Richard Waldbauer and Sherry Hutt follow Halvarson’s chapter with a retrospective assessment of the Antiquities Act, which passed the hundred-year mark in 2006. This venerable law is inseparable from the rise of conservationism, a movement influenced by the writer George Perkins Marsh and later by public figures of great stature, including John Muir, Gifford Pinchot, and Theodore Roosevelt. The essay makes a convincing case that the Antiquities Act, despite its flaws, is foundational legislation that helped to focus nascent public interest in the protection of the nation’s natural and cultural resources.

The Yearbook concludes with several short contributions: Michael Sherzer’s inventory of law schools that offer courses on cultural-resources law, a selection of short book and film reviews by the editors, and obituaries of Stephen E. Weil and Vine Deloria, Jr., by Stephen K. Urice and Rosita Worl, respectively. The obituaries are affectionate and informative, but Urice’s remembrance of Weil is particularly skillful in the way that it foregrounds Weil’s vivacity and sense of humor without shortchanging his many achievements.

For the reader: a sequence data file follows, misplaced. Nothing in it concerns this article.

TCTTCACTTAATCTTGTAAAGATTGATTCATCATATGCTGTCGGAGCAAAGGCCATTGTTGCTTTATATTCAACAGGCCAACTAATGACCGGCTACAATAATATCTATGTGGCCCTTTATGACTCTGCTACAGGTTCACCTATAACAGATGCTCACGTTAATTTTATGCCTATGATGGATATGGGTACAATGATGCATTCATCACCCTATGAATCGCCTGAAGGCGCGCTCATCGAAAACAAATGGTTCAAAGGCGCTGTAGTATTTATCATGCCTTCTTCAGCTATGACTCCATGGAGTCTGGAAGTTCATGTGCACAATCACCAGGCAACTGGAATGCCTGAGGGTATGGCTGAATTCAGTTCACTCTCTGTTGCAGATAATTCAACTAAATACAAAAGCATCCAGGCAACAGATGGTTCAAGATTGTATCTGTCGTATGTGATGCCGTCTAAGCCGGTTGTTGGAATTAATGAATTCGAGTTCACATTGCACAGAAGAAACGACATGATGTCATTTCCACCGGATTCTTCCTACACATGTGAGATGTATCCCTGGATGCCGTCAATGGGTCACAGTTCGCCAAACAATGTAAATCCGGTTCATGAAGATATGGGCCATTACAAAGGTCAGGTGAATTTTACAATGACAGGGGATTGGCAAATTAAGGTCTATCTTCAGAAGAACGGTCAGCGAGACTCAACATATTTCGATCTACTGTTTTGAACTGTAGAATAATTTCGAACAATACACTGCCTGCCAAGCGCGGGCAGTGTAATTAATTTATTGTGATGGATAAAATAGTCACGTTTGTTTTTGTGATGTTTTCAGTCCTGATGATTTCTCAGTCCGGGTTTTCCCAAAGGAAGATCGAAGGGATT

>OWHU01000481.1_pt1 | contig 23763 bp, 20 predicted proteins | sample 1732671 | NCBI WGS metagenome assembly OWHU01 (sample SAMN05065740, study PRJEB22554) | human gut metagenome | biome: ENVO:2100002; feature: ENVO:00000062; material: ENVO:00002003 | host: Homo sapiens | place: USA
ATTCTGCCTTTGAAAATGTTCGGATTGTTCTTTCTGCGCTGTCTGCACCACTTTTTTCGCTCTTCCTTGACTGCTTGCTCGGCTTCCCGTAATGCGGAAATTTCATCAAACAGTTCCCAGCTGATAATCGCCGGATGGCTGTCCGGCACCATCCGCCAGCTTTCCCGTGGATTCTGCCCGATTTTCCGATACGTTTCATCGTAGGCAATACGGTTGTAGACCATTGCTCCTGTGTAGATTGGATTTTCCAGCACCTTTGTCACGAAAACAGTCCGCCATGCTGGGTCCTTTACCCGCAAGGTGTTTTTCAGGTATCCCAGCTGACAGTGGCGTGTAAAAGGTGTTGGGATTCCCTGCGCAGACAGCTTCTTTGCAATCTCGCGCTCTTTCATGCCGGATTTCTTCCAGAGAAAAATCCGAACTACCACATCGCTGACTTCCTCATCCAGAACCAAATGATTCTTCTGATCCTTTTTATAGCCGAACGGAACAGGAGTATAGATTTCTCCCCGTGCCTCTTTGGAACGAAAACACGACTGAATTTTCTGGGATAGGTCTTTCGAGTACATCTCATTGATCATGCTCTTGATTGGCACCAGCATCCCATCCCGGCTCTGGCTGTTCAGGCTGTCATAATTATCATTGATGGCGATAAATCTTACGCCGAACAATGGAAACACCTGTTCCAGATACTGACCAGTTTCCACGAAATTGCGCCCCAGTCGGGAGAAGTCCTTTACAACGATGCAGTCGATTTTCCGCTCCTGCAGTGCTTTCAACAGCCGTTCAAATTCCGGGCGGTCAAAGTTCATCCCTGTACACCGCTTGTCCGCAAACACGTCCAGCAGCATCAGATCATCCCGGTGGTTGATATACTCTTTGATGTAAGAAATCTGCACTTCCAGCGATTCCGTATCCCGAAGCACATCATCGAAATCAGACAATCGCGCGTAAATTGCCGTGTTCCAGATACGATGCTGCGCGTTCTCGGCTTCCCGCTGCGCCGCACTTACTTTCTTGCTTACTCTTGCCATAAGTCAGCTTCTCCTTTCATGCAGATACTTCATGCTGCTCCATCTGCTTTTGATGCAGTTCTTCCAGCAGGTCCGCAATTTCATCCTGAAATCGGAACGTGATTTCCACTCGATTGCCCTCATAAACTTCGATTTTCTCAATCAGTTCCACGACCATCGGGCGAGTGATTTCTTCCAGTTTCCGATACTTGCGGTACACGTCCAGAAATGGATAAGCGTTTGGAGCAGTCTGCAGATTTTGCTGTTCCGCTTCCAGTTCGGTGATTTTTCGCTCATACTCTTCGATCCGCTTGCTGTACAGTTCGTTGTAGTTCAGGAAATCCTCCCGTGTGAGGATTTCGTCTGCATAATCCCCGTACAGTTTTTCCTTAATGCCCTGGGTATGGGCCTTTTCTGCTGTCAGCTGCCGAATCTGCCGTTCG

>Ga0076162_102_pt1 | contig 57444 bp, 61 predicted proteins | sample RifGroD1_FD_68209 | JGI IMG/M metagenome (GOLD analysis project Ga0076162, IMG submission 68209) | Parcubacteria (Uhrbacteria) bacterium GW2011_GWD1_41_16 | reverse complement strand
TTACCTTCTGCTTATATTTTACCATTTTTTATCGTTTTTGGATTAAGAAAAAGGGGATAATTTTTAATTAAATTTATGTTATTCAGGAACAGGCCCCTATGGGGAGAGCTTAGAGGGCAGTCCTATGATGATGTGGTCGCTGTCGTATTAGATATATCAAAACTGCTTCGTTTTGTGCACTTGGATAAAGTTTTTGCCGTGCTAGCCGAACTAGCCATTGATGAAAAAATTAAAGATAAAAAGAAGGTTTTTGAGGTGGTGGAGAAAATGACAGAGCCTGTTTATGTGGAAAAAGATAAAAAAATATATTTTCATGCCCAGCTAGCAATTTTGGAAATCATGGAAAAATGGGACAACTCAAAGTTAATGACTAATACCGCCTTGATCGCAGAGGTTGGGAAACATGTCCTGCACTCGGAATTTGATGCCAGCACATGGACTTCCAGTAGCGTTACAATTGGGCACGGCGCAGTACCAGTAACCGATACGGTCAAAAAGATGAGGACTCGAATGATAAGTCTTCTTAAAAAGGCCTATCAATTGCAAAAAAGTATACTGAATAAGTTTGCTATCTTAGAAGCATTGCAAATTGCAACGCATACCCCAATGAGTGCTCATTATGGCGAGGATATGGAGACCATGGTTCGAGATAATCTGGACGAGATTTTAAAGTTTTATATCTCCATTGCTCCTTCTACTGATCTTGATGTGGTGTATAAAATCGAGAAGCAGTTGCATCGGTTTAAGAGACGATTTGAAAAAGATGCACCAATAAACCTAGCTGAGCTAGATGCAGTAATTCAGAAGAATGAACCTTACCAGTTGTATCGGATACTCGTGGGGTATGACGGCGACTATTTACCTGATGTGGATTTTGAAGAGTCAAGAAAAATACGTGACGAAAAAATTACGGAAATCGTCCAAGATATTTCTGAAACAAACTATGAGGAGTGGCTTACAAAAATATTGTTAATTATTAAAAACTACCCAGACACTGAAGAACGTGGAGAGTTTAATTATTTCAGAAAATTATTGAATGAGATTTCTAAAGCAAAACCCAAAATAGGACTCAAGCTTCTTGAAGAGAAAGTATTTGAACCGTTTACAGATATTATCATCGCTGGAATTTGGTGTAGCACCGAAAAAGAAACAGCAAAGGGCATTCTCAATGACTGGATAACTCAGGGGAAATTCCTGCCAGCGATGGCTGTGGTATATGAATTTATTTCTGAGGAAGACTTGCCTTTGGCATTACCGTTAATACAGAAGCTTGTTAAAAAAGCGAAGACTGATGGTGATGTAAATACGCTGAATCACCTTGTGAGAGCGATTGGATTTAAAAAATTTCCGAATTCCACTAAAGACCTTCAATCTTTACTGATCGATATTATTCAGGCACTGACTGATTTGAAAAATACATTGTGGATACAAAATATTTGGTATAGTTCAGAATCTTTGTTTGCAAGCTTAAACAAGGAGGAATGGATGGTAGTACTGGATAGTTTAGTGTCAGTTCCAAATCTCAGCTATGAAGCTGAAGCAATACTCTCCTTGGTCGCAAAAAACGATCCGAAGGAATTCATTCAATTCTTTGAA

The Yearbook of Cultural Property Law isn’t the kind of book you are likely to savor late at night while nursing a tumbler of your favorite single malt. It is, however, a reference work that provides a snapshot of important cultural-property milestones and legal developments of the past year, leavened by more theoretical chapters contributed by some of the field’s most experienced practitioners. Anyone looking for a concise summary of how law intersects with the expanding field of heritage protection will want to consult this new series regularly.


1. The relevant Southwest press release and a photo of the aircraft can be accessed by pointing a web browser to (accessed June 11, 2007).

Michael F. Brown is the Lambert Professor of Anthropology at Williams College. He is the author of many works, including Who Owns Native Culture? (Harvard University Press, 2003). In addition to his recent work on heritage and cultural property policy, he remains interested in the ethnology of lowland South America, the anthropology of religion, and human ecology.